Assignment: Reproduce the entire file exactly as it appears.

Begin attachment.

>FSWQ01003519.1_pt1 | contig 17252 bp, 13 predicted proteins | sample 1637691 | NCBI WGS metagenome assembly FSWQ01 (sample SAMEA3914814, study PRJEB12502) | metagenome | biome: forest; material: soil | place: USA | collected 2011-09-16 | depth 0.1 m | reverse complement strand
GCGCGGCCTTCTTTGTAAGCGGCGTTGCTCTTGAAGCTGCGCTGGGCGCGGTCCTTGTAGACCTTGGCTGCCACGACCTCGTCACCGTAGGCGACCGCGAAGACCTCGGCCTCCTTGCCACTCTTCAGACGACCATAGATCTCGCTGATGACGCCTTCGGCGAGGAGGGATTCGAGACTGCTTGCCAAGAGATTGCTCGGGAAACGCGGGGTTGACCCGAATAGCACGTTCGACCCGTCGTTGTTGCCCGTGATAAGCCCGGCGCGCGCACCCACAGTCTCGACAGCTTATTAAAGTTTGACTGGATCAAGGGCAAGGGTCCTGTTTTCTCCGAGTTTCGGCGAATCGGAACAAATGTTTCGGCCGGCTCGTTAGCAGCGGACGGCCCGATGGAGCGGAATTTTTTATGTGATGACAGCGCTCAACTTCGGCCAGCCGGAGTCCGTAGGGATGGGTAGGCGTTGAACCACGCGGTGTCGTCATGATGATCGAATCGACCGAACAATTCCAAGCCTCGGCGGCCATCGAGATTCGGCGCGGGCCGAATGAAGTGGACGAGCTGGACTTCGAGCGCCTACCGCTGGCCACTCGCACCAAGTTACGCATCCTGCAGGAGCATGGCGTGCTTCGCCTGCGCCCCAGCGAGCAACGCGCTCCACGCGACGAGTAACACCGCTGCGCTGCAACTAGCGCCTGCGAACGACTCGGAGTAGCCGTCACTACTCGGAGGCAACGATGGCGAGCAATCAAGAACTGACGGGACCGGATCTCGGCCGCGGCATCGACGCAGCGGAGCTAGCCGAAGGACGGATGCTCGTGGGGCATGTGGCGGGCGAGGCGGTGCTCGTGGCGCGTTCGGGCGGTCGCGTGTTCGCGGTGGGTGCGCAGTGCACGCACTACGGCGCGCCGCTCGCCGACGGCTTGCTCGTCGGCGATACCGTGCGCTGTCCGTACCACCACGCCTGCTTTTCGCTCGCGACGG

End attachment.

>FSWQ01003519.1_pt1 | contig 17252 bp, 13 predicted proteins | sample 1637691 | NCBI WGS metagenome assembly FSWQ01 (sample SAMEA3914814, study PRJEB12502) | metagenome | biome: forest; material: soil | place: USA | collected 2011-09-16 | depth 0.1 m | reverse complement strand
GCGCGGCCTTCTTTGTAAGCGGCGTTGCTCTTGAAGCTGCGCTGGGCGCGGTCCTTGTAGACCTTGGCTGCCACGACCTCGTCACCGTAGGCGACCGCGAAGACCTCGGCCTCCTTGCCACTCTTCAGACGACCATAGATCTCGCTGATGACGCCTTCGGCGAGGAGGGATTCGAGACTGCTTGCCAAGAGATTGCTCGGGAAACGCGGGGTTGACCCGAATAGCACGTTCGACCCGTCGTTGTTGCCCGTGATAAGCCCGGCGCGCGCACCCACAGTCTCGACAGCTTATTAAAGTTTGACTGGATCAAGGGCAAGGGTCCTGTTTTCTCCGAGTTTCGGCGAATCGGAACAAATGTTTCGGCCGGCTCGTTAGCAGCGGACGGCCCGATGGAGCGGAATTTTTTATGTGATGACAGCGCTCAACTTCGGCCAGCCGGAGTCCGTAGGGATGGGTAGGCGTTGAACCACGCGGTGTCGTCATGATGATCGAATCGACCGAACAATTCCAAGCCTCGGCGGCCATCGAGATTCGGCGCGGGCCGAATGAAGTGGACGAGCTGGACTTCGAGCGCCTACCGCTGGCCACTCGCACCAAGTTACGCATCCTGCAGGAGCATGGCGTGCTTCGCCTGCGCCCCAGCGAGCAACGCGCTCCACGCGACGAGTAACACCGCTGCGCTGCAACTAGCGCCTGCGAACGACTCGGAGTAGCCGTCACTACTCGGAGGCAACGATGGCGAGCAATCAAGAACTGACGGGACCGGATCTCGGCCGCGGCATCGACGCAGCGGAGCTAGCCGAAGGACGGATGCTCGTGGGGCATGTGGCGGGCGAGGCGGTGCTCGTGGCGCGTTCGGGCGGTCGCGTGTTCGCGGTGGGTGCGCAGTGCACGCACTACGGCGCGCCGCTCGCCGACGGCTTGCTCGTCGGCGATACCGTGCGCTGTCCGTACCACCACGCCTGCTTTTCGCTCGCGACGG